My idea is this....tune the B string down a full step to A and then move the riff down two frets. Since for now I am not playing the arpeggiated chords during the last part of each verse, but instead just playing the low end of the barre chords, this should not affect any of the chords and give that all important drone to the opening riff. Later I figure I can come back and get after those arpeggios in the new key (and the alternate tuning) but for now, since I am brand new to electric guitar (just got one a couple of months ago), I am doing well just to get this far.

Do you think this is this a viable solution musically as well as workable during worship? How would you make such a transposition if you were doing this?

If you're going to tune one string

You might as well just tune the whole thing down. The beauty is you can simply capo up 2 frets to get back to standard. There is a long list of players that tune their guitars down and I did myself for an old band I played in. Because you've tuned your guitar down all the tabs would stay exactly the same. The other option is to capo on the second fret, use the open g as the drone and play the high octave of the riff in a. You would start your riff at the 17th fret of the b. All your chords would then be using g shapes. Does that make sense?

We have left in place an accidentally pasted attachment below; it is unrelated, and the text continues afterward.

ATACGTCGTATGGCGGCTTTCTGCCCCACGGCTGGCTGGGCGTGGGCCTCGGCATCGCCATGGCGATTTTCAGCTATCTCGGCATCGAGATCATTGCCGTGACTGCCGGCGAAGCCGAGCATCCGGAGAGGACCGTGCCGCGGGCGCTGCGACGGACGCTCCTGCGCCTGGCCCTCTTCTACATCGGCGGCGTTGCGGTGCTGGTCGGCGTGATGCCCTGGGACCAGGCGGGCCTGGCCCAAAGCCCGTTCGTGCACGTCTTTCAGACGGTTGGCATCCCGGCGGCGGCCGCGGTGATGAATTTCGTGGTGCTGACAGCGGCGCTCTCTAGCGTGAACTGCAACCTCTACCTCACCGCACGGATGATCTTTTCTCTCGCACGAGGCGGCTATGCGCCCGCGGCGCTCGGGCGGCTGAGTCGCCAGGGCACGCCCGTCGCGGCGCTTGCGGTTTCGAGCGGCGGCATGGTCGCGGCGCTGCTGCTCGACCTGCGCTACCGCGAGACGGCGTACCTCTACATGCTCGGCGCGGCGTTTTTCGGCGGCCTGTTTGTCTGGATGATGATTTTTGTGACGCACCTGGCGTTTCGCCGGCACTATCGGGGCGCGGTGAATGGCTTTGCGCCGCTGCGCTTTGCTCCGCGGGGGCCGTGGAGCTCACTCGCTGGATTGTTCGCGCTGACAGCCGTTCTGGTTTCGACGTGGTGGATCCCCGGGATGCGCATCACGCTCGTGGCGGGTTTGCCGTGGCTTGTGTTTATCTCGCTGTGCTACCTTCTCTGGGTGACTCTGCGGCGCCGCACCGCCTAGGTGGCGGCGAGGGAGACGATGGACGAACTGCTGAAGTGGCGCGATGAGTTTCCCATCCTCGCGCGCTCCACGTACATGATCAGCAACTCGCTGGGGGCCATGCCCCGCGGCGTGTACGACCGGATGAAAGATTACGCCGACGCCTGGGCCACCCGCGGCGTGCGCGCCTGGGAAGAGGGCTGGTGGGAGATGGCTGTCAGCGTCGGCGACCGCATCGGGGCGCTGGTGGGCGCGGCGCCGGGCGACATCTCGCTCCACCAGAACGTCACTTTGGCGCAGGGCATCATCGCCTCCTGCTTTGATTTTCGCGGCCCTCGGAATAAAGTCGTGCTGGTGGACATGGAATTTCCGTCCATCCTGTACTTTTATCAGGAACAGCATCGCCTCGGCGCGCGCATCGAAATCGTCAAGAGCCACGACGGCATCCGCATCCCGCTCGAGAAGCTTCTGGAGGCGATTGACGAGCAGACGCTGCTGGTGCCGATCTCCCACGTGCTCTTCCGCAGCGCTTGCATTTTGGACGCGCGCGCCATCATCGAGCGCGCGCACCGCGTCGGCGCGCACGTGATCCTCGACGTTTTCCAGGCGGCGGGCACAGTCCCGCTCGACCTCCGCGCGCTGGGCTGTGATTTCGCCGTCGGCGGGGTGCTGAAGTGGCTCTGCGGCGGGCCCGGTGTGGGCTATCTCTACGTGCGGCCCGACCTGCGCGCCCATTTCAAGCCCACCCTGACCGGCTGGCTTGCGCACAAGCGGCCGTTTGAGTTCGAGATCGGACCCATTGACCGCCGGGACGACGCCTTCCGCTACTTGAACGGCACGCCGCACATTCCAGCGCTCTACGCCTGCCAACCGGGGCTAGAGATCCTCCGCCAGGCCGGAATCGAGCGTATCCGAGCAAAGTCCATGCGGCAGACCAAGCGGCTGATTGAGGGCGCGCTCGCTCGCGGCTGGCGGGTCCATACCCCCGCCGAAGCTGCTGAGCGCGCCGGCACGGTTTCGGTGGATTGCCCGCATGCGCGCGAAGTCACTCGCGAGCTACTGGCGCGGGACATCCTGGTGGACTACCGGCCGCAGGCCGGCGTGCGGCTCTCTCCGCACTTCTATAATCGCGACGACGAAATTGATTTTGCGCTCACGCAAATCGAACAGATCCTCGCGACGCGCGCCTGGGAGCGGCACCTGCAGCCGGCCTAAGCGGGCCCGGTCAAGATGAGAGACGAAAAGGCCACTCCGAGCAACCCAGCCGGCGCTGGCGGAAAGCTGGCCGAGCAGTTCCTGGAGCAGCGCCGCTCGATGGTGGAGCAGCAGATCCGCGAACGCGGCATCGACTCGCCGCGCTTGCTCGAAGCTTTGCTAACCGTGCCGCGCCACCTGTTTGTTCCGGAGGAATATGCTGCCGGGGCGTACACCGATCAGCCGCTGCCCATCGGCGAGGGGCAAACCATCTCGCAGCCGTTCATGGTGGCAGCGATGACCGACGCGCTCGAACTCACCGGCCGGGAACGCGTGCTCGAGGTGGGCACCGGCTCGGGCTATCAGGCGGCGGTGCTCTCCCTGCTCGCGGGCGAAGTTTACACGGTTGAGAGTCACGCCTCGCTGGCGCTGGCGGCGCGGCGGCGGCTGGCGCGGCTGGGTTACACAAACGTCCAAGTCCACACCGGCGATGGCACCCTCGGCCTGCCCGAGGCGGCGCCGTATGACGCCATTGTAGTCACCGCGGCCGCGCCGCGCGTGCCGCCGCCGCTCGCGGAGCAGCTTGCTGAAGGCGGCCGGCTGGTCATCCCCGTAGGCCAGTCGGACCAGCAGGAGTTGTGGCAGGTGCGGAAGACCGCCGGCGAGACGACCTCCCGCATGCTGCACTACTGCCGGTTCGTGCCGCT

Makes Perfect Sense

Thanks for the suggestions Jason. I am going to experiment with each of them to find out what's going to work best for this particular worship set and the fact I only have a few days to practice.

God's Not Dead in A

Ok, so I wanted to give you an update and thanks again Jason for getting me thinking!

I tried out your suggestions and thought the tuning the whole guitar down would work if we had two guitars. Needless to say, my inexperience really showed today and I totally bombed rehearsal. Funny how God always has lessons for me every time I get the opportunity to play with the team. Today was definitely no exception.

I didn't like the opening riff played way up on the 17th fret with the open G as the drone. It sounded to shrill to my ear and just not right. I got it worked out to use another guitar to tune down a full step because we are going to open worship with God's Not Dead and I didn't want to complicate things more on the rest of the set with more capo stuff. I'd really rather not use a capo on electric. Regardless, the other guitar did not like the lower tuning and I struggled all through that part of rehearsal because I couldn't get or stay in tune. I felt like a total rookie, I guess because I am!

After rehearsal I came home and was determined to find another way and here it is.

I am going to play G shapes with capo 2 to get everything in A. For the opening riff, I prayed about it and here is what God brought me. The drone is on the A and to simplify this explanation, I will speak relative to the capo.

So the riff starts out middle finger on the D string 5th fret (drone), pinky on G string, 7th fret (melody), then leaving middle finger on the drone note, lift pinky to index on 4th fret, G string, then back to pinky on 7th fret, G string, keeping the drone under middle finger and on the D string...this is your tuning note for the G string. At this point the drone switches to the open G string and the melody note goes to the D string, 4th fret, index finger and finishes off middle finger on the 5th fret of the D string, again, with the drone note now on the open G.

Make sense?